Andrea Dunbar was an incredible woman. At the age of 17 she fled an abusive relationship, armed only with her baby and some notes, which became The Arbor. At 19 she had Rita, Sue and Bob Too. By the time she was 23, Andrea had given birth to three children, all by different fathers. Despite the success of the film, directed by Alan Clarke, and the celebrity status it brought her, she never saw a penny from it. Her life was beset by poverty, addiction, mental illness and family warring, and she did at the age of 28 from a brain haemorrhage. She wrote about what she knew, and what she knew was life on the Buttershaw estate in Bradford.
Kate Wasserberg and Out of Joint Theatre have now revived Dunbar’s play for the #MeToo era, and it seems highly relevant. Grooming, discrimination, money, relationships, power – it’s all there.
So whilst Rita, Sue and Bob Too is informed by Dunbar’s own experiences, it’s not an autobiographical play. It was also never intended to be a piece of social comment. But what she has done very well is observe some of the nuances of living life on an estate and brought them to life.
As well as questions of consent and sex, the play raises important issues around class. These young girls are so vulnerable because they live in a society that tells them they have no future, bar finding a boyfriend. They can be groomed because they have nothing else to be.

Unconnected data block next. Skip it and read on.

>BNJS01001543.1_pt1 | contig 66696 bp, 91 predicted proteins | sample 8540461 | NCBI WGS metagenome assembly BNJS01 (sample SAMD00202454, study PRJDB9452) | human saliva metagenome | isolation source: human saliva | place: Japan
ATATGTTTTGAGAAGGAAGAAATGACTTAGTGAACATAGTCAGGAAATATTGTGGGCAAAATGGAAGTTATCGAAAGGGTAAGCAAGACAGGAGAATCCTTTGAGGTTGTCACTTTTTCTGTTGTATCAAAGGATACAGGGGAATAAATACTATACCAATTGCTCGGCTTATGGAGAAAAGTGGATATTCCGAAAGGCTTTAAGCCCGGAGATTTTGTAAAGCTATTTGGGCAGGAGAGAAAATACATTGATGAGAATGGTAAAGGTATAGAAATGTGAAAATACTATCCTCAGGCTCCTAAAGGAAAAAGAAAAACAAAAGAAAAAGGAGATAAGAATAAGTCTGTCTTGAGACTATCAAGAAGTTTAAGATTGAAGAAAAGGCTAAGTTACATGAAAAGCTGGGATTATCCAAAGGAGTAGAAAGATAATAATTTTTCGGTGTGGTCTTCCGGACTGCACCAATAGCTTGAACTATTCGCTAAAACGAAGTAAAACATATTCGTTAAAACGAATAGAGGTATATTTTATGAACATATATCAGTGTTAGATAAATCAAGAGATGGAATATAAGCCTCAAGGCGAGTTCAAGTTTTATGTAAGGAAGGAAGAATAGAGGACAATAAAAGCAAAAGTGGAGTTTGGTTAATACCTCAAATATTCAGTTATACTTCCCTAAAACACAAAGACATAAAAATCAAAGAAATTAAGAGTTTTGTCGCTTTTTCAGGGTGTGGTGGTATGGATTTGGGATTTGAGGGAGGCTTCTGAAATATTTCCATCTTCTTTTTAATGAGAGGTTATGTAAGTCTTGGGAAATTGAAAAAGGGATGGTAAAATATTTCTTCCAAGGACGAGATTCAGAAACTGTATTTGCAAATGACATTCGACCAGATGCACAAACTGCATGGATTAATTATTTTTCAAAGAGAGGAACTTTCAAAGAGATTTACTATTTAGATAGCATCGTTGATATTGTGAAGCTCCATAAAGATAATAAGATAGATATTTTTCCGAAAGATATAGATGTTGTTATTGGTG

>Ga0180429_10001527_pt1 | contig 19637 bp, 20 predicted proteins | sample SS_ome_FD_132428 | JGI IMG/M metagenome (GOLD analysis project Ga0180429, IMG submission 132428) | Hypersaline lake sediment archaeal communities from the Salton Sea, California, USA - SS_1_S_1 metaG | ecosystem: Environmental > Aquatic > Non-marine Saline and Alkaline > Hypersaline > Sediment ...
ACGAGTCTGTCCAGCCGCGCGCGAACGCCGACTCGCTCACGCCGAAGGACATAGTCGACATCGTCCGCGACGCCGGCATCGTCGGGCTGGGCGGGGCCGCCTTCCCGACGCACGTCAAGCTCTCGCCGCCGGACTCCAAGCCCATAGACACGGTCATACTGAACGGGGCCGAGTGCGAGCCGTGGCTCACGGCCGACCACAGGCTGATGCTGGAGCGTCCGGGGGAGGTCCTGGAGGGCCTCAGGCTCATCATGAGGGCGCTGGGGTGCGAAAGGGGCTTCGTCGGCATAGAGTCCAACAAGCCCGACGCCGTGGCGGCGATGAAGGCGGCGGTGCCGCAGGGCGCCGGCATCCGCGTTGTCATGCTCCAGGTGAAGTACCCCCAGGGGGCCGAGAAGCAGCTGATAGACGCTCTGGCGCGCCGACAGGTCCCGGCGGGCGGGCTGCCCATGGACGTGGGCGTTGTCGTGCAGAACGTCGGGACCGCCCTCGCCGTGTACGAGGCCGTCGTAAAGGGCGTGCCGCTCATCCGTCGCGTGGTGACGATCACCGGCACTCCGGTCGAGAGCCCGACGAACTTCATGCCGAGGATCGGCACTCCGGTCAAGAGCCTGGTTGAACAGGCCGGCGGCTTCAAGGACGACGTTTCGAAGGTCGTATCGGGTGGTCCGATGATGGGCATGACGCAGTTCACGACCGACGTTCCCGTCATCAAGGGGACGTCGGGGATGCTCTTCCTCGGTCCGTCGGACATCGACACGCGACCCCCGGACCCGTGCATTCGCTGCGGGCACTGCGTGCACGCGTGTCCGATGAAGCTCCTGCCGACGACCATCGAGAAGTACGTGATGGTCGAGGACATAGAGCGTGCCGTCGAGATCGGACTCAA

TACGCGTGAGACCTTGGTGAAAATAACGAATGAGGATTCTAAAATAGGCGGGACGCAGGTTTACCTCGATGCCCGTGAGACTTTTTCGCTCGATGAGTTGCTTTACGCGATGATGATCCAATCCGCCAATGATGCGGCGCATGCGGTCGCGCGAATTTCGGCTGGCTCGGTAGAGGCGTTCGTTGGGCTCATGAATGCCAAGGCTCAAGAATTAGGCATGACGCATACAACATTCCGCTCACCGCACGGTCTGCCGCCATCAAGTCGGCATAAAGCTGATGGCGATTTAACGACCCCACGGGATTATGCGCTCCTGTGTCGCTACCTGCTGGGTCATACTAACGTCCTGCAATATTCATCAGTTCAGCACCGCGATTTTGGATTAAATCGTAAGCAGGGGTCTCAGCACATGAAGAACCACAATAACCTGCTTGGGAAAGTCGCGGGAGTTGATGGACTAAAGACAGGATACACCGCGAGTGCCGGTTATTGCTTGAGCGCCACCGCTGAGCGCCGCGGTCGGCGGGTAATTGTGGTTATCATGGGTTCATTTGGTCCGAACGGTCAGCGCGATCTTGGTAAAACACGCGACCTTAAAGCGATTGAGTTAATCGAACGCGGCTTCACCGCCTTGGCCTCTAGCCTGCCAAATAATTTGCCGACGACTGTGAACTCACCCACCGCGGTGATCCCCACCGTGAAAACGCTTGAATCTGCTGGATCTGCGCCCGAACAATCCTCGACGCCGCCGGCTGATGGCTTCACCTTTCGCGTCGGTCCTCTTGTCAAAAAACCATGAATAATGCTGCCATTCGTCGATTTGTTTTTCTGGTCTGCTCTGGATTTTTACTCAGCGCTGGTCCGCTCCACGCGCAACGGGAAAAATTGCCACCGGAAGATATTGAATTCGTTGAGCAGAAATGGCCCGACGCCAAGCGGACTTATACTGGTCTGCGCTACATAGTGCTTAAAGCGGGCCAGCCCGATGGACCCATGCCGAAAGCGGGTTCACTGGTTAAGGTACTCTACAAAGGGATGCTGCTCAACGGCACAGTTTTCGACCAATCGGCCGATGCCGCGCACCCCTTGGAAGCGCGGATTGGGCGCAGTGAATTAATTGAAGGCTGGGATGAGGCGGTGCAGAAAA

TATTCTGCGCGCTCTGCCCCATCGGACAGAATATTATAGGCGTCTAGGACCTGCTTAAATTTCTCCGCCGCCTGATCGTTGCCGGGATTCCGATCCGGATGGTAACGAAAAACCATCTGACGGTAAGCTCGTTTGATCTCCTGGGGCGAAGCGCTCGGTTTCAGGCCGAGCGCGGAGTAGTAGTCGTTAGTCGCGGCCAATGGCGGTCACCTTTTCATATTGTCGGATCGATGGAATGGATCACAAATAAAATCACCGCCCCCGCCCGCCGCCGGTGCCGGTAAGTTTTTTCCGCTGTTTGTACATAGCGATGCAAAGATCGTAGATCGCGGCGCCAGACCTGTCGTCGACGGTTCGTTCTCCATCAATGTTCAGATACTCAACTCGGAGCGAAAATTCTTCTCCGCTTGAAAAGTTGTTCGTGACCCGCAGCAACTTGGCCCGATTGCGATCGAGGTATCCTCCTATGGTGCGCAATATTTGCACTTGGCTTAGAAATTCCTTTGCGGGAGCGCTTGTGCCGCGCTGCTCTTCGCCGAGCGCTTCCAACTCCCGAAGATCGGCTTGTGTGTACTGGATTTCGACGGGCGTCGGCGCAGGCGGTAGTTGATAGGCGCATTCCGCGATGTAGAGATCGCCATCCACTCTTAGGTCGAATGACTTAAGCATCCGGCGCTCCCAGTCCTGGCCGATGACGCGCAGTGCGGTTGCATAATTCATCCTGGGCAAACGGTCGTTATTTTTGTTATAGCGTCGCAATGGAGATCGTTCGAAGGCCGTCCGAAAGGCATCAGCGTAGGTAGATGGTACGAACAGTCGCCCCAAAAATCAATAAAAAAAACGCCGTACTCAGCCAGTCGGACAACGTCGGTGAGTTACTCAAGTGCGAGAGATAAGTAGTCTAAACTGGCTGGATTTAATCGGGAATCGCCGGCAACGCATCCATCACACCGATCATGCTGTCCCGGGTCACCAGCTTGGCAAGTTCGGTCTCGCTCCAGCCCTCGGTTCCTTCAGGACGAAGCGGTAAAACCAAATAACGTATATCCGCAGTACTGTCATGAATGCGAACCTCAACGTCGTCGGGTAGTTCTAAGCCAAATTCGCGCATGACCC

That’s what makes the classic textbook grooming of Bob (James Atherton) so apparently simple. A married man, he is pretending to drive Rita (Taj Atwal) and Sue (Gemma Dobson) home, and starts a fling with both of them. They feel in control and flattered, but really are being used. Atwal and Dobson are bold and believable as 15 year old girls, perfectly encapsulating that desperate need to be seen as an adult whilst being innocent. What we ask of our teenagers is complex and demanding – they’re still children, yet in cases like this, we demand agency. With an unpromising future ahead of them though, what do we expect.
The writing is tough and spirited. In fact, despite dealing with complex issues, it’s really funny. The wickedly acute observation delivers startling insight and raises many questions. A fantastic production.
The play is currently on tour, including a visit to The Marlowe, Canterbury.